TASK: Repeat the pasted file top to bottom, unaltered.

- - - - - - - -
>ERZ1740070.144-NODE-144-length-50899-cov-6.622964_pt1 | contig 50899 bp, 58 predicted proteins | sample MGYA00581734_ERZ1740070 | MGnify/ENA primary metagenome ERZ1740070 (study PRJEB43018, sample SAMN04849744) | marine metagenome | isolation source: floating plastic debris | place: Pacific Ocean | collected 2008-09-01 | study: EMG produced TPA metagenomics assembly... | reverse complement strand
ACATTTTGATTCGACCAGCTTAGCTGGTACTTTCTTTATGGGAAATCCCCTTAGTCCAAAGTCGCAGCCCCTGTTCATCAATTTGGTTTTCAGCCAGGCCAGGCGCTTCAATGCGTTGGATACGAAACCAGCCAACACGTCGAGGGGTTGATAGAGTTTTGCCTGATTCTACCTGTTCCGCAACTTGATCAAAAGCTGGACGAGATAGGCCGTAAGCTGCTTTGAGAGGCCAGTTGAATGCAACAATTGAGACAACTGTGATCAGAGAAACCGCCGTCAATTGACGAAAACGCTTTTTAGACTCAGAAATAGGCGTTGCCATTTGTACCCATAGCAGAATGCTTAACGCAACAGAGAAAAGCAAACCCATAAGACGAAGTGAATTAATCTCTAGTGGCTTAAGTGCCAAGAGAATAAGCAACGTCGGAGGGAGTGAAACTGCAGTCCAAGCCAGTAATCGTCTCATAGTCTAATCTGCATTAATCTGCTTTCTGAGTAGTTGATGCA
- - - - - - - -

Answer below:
>ERZ1740070.144-NODE-144-length-50899-cov-6.622964_pt1 | contig 50899 bp, 58 predicted proteins | sample MGYA00581734_ERZ1740070 | MGnify/ENA primary metagenome ERZ1740070 (study PRJEB43018, sample SAMN04849744) | marine metagenome | isolation source: floating plastic debris | place: Pacific Ocean | collected 2008-09-01 | study: EMG produced TPA metagenomics assembly... | reverse complement strand
ACATTTTGATTCGACCAGCTTAGCTGGTACTTTCTTTATGGGAAATCCCCTTAGTCCAAAGTCGCAGCCCCTGTTCATCAATTTGGTTTTCAGCCAGGCCAGGCGCTTCAATGCGTTGGATACGAAACCAGCCAACACGTCGAGGGGTTGATAGAGTTTTGCCTGATTCTACCTGTTCCGCAACTTGATCAAAAGCTGGACGAGATAGGCCGTAAGCTGCTTTGAGAGGCCAGTTGAATGCAACAATTGAGACAACTGTGATCAGAGAAACCGCCGTCAATTGACGAAAACGCTTTTTAGACTCAGAAATAGGCGTTGCCATTTGTACCCATAGCAGAATGCTTAACGCAACAGAGAAAAGCAAACCCATAAGACGAAGTGAATTAATCTCTAGTGGCTTAAGTGCCAAGAGAATAAGCAACGTCGGAGGGAGTGAAACTGCAGTCCAAGCCAGTAATCGTCTCATAGTCTAATCTGCATTAATCTGCTTTCTGAGTAGTTGATGCA